“Qualified rehabilitation professionals are in short supply in Bolivia, and there are very few training courses, particularly outside the capital,” explains Narel Gomez, Handicap International’s rehabilitation project manager.
“One of our top priorities is to boost the skills of professionals working in the sector and to help people with disabilities become more self-reliant and included in their communities.”
Since January 2014, seven rehabilitation centres have been set up in the departments of Potosí and Oruro, and more than 2,800 people have been given rehabilitation care with help from Handicap International. The organisation trains health professionals, such as doctors and physiotherapists, to use technical tools to assess the self-reliance, mobility and pain of people with disabilities. It also helps to improve their rehabilitation techniques and management skills.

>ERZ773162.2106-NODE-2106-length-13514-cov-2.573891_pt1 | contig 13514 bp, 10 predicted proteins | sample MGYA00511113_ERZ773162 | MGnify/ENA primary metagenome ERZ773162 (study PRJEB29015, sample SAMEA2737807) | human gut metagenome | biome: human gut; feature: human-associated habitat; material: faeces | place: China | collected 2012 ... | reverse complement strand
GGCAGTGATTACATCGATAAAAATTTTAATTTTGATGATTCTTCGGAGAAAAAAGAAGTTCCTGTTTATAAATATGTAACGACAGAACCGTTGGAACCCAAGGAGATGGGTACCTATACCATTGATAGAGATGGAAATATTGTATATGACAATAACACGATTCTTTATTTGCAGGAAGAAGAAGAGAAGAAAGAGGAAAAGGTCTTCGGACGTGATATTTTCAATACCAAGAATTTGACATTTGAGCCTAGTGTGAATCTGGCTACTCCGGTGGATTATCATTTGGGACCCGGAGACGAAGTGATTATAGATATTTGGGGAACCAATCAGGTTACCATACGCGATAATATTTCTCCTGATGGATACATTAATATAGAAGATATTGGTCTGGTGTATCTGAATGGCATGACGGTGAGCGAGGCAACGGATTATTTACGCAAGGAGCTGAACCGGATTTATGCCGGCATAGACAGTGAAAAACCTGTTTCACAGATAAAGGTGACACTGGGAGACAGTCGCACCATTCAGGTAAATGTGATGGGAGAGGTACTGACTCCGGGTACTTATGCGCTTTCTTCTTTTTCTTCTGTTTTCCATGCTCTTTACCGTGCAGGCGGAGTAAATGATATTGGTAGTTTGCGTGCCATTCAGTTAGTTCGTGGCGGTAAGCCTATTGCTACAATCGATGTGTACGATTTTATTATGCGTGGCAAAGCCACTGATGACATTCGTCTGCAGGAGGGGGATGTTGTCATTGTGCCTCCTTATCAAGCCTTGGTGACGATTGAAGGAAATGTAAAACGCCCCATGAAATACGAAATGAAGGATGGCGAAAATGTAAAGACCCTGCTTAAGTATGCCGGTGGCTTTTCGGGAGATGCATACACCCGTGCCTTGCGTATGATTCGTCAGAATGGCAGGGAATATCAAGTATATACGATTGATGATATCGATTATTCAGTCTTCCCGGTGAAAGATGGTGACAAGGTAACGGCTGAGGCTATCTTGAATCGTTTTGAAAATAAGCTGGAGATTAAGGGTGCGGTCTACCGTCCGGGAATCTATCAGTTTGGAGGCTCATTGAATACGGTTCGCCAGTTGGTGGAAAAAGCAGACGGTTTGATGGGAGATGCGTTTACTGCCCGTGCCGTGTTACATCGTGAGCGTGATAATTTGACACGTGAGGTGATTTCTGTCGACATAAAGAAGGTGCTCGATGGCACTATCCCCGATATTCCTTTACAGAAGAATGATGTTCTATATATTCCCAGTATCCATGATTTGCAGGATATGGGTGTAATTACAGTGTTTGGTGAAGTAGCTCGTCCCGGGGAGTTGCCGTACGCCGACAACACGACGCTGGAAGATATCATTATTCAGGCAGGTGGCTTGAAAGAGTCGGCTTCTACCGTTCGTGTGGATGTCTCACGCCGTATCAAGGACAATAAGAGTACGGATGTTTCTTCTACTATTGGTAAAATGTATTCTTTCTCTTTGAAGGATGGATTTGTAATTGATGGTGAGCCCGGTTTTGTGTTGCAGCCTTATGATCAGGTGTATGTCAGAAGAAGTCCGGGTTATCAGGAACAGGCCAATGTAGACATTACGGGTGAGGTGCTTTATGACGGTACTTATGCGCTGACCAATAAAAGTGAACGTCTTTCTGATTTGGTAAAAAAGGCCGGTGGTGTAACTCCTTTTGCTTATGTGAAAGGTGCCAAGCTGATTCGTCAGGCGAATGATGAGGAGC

“We make sure centres are accessible to all, particularly people with disabilities, by building access ramps, installing lifting devices, and fitting them with special equipment,” continues Narel.
“Rehabilitation staff also need to be trained to build trust between them and very vulnerable people. We place a particular emphasis on women and girls, who also have a right to these services. We also support mothers of disabled children to prevent them from feeling guilty and to help them accept their situation,”
Handicap International has also set up committees of people with disabilities in each rehabilitation centre where they can talk and take part in activities.
“We want people with disabilities to be actors and to raise awareness of disability. To us, the rehabilitation process has to have a social dimension. That includes providing psychological support to people with disabilities so they can express their feelings and overcome their trauma.”